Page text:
A compromise between the two leading dairy groups on how to best fix the federal milk marketing order remains weeks away.

At the end of January, International Dairy Foods Association President and CEO Michael Dykes said his organization would move ahead with filing a petition with USDA requesting a hearing focused only on adjusting make allowances. At the time he said if a decision with the National Milk Producers Federation was not made by the week of Feb. 20, IDFA would move forward on its own.

NMPF is seeking a more comprehensive approach and likely will approve its own proposal at its board meeting March 7-8.

Matt Herrick, IDFA senior vice president of public affairs and communications, said IDFA continues to work with colleagues at National Milk “to seek alignment on priorities.” He adds a meeting has been scheduled for March 13. “We are hopeful that we can reach a united position,” Herrick says.

New executive order requires equity action plans

All federal agencies will have to submit equity action plans to the White House by September, and annually thereafter, according to a new executive order issued by President Biden.

The order, whose goal is to increase assistance for underserved communities, also says government agencies shall do what they can within existing law “to help rural communities identify and access federal resources in order to create equitable economic opportunity and advance projects that build community wealth.”

That could include “providing or supporting technical assistance; incentivizing the creation of good, high-paying union jobs in rural areas; conducting outreach to and soliciting input from rural community leaders; and contributing new resources and support to interagency programs such as the Rural Partners Network.”

USDA’s Equity Commission recently voted on interim recommendations to Ag Secretary Tom Vilsack to help advance racial equity in the delivery of farm programs.

Young farmers seek transition of 1 million acres of farmland to next generation

Access to land is the biggest hurdle for the next generation of farmers. The National Young Farmers Coalition has launched a One Million Acres for the Future Campaign which calls on Congress to invest $2.5 billion over 10 years to facilitate equitable access to 1 million acres of land for the next generation of farmers.

According to the 2022 National Young Farmer Survey, 59% of young farmers named finding affordable land to buy as very or extremely challenging, and 65% of Black, Indigenous, and other People of Color farmers ranked it as very or extremely challenging. The campaign has funding support from Chipotle, according to a release from the organization.

Holly Rippon-Butler, Young Farmers land campaign director, says Congress needs to take a holistic approach to how it supports the next generation of farmers in the next farm bill.

“Land access is a complex, multidimensional issue that cannot be solved with a single policy change or law because its impact meets at the intersection of racial equity, food sovereignty, economic prosperity, public health, and climate resiliency,” she says.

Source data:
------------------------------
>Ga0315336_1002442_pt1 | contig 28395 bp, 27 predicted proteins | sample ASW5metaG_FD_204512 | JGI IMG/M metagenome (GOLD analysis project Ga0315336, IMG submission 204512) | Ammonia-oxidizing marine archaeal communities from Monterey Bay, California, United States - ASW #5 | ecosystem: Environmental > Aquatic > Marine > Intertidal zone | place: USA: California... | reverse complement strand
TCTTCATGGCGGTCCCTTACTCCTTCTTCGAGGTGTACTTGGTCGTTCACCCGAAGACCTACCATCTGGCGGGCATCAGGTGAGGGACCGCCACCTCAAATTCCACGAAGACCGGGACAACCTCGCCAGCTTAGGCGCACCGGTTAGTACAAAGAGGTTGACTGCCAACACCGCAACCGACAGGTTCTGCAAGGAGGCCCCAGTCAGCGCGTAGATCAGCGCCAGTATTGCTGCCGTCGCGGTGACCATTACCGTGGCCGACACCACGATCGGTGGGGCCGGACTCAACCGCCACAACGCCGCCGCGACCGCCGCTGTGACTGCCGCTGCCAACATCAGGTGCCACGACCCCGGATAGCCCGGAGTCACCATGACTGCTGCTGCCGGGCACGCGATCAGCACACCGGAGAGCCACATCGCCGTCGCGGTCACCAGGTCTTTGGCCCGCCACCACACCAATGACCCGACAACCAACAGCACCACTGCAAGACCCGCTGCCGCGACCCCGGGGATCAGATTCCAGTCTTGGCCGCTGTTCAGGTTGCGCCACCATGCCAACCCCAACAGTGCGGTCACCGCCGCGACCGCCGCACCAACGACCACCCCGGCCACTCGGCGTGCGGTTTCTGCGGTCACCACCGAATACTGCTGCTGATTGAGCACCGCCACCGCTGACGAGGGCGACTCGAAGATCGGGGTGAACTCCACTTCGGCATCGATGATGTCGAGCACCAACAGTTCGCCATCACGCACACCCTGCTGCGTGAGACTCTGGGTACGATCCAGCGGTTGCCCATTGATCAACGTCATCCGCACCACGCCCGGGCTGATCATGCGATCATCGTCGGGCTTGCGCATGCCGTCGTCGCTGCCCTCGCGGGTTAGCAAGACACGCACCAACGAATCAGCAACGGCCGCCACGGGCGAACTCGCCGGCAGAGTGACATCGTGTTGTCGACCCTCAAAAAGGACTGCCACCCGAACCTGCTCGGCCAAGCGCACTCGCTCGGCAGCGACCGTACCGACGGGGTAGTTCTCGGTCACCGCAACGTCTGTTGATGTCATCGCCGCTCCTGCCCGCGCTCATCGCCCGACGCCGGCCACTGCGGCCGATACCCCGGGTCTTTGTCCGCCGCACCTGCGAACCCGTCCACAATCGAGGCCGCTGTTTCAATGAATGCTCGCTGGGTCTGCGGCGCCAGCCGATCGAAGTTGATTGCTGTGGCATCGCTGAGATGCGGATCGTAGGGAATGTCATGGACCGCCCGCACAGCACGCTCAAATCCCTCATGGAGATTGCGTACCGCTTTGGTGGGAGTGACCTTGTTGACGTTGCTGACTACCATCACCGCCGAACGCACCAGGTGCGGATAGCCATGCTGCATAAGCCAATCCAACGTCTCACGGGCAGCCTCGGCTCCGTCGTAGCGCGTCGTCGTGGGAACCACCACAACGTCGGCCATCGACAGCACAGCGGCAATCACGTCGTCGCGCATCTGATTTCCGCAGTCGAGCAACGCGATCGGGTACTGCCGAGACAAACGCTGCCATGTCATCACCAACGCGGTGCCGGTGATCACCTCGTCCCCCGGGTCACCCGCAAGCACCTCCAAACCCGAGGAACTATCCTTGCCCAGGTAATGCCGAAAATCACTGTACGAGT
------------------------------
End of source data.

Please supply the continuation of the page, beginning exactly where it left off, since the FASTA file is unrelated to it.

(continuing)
National Young Farmers Coalition releases Farm Bill priorities

The National Young Farmers Coalition also is asking Congress to “establish a new initiative to fund community-led land access projects, as well as improving farmers’ access to credit and increase data-gathering efforts relating to land access in the 2023 Farm Bill.

The group said in its written policy framework that funding for the proposed community-led land project initiative may take the form of a “long-term forgivable loan that incorporates support for housing, infrastructure, farmer training, technical assistance and land stewardship practices” and should be available as a line of credit or grant prior to purchase.

The group is also calling on Congress to create a new office within the Agriculture Department’s Farm Production and Conservation mission area focused on “equitable access to land and centering the needs of small, beginning, urban and BIPOC farmers.”

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FY 2022 a record year for illegal meat smuggling

There are a lot of animal products that are illegal to ship to the U.S. from China, but that doesn’t stop people from trying, and the 2022 fiscal year was a record for confiscations by U.S. Customs and Border Protection officials at the Ports of Los Angeles and Long Beach.

CBP agriculture specialists intercepted about 1 million pounds of Chinese pork, chicken, beef and duck products at the ports in fiscal 2022 – a new record and 7% more than the previous year.

“CBP agriculture specialists target, detect, intercept, and thereby prevent the entry of these potential threats before they have a chance to do any harm,” said Carlos Martel, CBP’s director of field operations in Los Angeles. “Prohibited animal products could seriously threaten U.S. agriculture, our natural resources and our economy.”

EU ag chief makes the rounds in US

European Commissioner for Agriculture Janusz Wojciechowski is in the Washington area this week, and he’s got a full schedule that includes visiting a farm in Maryland.

Wojciechowski, who pledged last year to work with the U.S. on strengthening global food supplies despite differences over the EU’s Farm to Fork strategy on overhauling European ag policy, will be in Washington today to headline an event at the Atlantic Council.

Tomorrow, Wojciechowski will be making a joint presentation with Agriculture Secretary Tom Vilsack at USDA’s annual USDA Agricultural Outlook in Arlington, Va., and then both of them will head to Carroll County in Maryland to visit “a family-operated farm.”

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